- The Quarterly Journal of the Library of Congress Summer-Fall 1980: Vol 37 Iss 3-4
- Lillian Gish
Lillian Gish’s acting career has spanned more than seventy years and includes over ninety films, numerous stage plays, and radio and television appearances. Born on October 14, 1896, in Springfield, Ohio, she began acting at the age of five years in Rising Sun, Ohio, in a traveling stage company melodrama. Her mother and her younger sister, Dorothy, also turned to acting with various touring companies, and thus the family supported itself. In 1912, through an introduction to D. W. Griffith by their friend Mary Pickford at the Biograph Company studios at 11 East Fourteenth Street in New York, Lillian and Dorothy were launched on film careers. They quickly became regular performers for the Biograph Company under D. W. Griffith’s direction.
Lillian Gish left Griffith briefly late that year to perform in David Belasco’s stage play A Good Little Devil but returned to Biograph in 1913 and appeared in numerous films, among them The Mothering Heart and Griffith’s western The Battle of Elderbush Gulch. When Griffith left Biograph to join the Mutual Film Corporation, Lillian and Dorothy moved with him. Established as a star in the part of Elsie Stoneman in The Birth of a Nation (1915), Lillian Gish played a small but key role in Intolerance (1916) as the woman whose rocking of a cradle ties the four stories together. Thereafter, she appeared only in parts tailored to her talents. During World War I, she, her mother, and Dorothy traveled to England and France with D. W. Griffith to make a war film, Hearts of the World (1917). In 1918 she appeared in a Liberty Bond short and two more war pictures, The Great Love and The Greatest Question. Still under Griffith’s direction, she appeared in 1919 in two romantic dramas, A Romance of Happy Valley and True Heart Susie, before portraying Lucy in Broken Blossoms, in what has been considered her best performance.
After directing a movie on her own, Remodeling Her Husband (1919), and appearing in the celebrated Way Down East (1920), she left Griffith for a time. She returned in 1921 when they did their last film together, The Two Orphans. Under contract with Inspiration Pictures, she starred in The White Sister (1923) and Romola (1924). In 1925 she signed a contract with MGM to make six films in two years, of which five were completed. Notable were The Scarlet Letter (1926) and The Wind (1928), directed by Victor Seastrom. Her first talkie was One Romantic Night, released in 1930 as part of a contract with United Artists for three talking films to be chosen by her. Disappointed by the first film, she asked to be released from her contract and returned to the stage in Jed Harris’s revival of Uncle Vanya.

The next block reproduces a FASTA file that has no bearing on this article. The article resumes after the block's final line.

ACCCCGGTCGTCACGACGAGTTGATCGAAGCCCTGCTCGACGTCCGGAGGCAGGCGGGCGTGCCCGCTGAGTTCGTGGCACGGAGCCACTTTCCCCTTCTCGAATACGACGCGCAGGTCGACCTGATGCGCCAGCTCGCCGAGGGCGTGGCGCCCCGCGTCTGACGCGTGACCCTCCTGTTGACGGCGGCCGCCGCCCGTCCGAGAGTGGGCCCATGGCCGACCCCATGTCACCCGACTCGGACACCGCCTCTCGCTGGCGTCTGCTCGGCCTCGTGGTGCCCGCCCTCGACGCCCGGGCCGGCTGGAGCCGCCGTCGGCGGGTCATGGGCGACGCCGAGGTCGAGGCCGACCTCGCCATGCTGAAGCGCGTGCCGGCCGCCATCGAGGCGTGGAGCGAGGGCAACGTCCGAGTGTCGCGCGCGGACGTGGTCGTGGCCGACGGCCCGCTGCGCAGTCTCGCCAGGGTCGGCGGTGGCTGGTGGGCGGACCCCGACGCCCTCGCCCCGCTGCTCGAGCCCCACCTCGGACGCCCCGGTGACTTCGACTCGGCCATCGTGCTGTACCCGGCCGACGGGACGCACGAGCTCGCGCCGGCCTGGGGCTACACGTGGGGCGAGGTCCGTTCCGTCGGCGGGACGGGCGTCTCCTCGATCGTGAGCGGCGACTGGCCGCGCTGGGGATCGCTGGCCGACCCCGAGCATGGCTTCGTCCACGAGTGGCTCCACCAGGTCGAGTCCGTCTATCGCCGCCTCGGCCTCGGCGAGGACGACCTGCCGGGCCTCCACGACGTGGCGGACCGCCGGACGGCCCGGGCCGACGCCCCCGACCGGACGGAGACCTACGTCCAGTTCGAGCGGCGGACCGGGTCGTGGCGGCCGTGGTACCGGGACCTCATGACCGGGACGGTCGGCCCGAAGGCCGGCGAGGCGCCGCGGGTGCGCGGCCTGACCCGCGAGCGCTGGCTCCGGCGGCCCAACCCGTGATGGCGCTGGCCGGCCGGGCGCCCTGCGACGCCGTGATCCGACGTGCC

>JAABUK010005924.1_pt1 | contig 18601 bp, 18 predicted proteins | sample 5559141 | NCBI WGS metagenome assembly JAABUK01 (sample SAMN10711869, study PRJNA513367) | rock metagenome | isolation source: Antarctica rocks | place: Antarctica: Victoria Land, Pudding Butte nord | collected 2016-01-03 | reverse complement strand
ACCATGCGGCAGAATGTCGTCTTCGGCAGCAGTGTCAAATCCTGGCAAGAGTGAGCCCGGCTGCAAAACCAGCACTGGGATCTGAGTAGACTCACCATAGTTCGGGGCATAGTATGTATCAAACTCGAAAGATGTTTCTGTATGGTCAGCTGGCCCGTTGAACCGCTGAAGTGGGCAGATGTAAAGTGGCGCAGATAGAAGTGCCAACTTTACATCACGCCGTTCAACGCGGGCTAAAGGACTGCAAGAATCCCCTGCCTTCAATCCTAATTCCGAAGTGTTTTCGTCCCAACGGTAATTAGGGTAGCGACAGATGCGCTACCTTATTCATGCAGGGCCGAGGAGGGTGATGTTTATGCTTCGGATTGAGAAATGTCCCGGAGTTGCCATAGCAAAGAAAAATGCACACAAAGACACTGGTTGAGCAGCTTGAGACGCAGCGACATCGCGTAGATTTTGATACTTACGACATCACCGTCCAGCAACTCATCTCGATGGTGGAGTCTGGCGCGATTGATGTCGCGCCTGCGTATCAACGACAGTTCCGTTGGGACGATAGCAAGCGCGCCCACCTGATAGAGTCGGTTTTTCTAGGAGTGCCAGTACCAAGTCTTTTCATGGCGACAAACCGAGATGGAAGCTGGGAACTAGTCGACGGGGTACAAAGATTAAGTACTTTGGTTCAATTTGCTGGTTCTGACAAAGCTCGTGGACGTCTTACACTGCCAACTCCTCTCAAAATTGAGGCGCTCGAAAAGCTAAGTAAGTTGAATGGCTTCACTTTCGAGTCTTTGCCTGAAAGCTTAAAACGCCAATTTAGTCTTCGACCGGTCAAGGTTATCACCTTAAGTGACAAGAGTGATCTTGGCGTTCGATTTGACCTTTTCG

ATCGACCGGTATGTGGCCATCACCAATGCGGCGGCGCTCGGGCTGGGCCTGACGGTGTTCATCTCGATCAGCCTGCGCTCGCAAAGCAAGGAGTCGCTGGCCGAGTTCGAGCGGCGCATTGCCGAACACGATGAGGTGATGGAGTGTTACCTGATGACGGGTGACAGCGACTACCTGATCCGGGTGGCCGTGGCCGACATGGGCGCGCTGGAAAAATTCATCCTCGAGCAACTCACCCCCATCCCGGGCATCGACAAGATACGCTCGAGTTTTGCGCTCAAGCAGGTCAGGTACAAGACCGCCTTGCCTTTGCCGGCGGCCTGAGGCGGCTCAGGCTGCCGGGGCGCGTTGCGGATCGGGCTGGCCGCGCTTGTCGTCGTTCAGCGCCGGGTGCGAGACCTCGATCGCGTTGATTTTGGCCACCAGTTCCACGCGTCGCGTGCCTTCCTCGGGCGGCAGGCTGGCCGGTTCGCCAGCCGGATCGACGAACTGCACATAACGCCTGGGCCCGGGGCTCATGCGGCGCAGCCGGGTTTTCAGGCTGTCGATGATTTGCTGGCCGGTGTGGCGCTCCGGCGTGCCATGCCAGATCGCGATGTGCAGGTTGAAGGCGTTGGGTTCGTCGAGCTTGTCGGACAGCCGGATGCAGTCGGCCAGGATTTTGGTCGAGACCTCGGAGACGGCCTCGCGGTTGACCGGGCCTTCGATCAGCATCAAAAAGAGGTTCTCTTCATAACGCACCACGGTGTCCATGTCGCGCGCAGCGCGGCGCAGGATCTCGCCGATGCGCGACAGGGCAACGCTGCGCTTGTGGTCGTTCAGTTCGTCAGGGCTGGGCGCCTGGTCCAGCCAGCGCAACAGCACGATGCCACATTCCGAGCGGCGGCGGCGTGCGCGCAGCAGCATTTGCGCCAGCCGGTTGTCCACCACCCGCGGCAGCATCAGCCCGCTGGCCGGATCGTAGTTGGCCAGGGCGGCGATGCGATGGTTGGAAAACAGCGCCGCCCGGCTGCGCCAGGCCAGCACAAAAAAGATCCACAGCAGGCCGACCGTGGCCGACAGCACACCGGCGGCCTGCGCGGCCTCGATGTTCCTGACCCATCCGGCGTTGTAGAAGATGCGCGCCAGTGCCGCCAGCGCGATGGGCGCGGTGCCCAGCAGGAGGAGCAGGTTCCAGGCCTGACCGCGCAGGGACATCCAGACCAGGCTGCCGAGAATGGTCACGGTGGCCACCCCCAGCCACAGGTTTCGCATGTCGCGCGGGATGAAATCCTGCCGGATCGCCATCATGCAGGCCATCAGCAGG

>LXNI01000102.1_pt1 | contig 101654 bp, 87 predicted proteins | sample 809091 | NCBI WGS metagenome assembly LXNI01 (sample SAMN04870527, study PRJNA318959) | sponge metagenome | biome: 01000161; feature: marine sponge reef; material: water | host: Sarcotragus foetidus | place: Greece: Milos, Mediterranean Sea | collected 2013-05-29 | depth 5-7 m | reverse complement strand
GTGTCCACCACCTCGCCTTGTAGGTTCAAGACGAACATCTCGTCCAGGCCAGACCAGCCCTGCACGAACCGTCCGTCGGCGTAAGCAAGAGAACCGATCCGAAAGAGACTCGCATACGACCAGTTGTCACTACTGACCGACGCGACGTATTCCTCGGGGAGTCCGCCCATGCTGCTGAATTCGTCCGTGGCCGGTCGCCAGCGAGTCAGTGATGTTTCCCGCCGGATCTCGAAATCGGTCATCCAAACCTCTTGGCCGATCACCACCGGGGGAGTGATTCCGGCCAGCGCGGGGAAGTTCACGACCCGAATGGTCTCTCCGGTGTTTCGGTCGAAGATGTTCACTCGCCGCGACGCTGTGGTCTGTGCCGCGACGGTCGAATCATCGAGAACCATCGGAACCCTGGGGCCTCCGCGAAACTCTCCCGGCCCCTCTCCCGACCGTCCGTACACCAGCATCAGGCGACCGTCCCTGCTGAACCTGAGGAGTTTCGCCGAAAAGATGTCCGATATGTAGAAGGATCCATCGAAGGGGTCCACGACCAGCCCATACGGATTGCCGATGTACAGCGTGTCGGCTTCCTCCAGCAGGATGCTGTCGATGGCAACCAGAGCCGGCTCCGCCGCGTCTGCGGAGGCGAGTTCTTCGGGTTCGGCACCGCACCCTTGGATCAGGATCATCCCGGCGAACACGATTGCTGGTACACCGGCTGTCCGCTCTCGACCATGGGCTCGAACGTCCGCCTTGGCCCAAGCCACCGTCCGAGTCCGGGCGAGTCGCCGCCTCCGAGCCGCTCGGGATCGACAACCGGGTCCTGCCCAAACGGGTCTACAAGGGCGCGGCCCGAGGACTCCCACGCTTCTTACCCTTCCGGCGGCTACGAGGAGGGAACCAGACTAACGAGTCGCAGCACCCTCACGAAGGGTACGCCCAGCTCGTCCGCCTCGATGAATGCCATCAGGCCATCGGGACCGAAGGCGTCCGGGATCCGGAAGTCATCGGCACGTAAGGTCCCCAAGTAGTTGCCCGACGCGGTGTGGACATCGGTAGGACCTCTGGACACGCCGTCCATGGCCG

She never returned to full-time film acting but has devoted her talents primarily to the stage and some radio and television work. She has appeared in fewer than fifteen films since 1930, among them His Double Life (Paramount, 1933), Miss Susie Slagle’s (Paramount, 1946), Duel in the Sun (Selznick- United Artists, 1947), Night of the Hunter (United Artists, 1955), Orders to Kill (UMPO, 1958), and The Comedians (MGM, 1967).
Lillian Gish was nominated for an Academy Award for her performance in Duel in the Sun. His Double Life was selected by the New York Times as one of the Best Ten films of that year, and All the Way Home, a stage play in which she appeared in 1960, won both a Pulitzer Prize and the Drama Critics’ Award. She has been awarded honorary degrees from Rollins College and Mount Holyoke College. She collaborated with Albert Paine Bigelow on Life and Lillian Gish, a book published in 1932. In 1969, with Anne Pinchot, she wrote Lillian Gish: The Movies, Mr. Griffith & Me. This was followed in 1973 by Dorothy and Lillian Gish.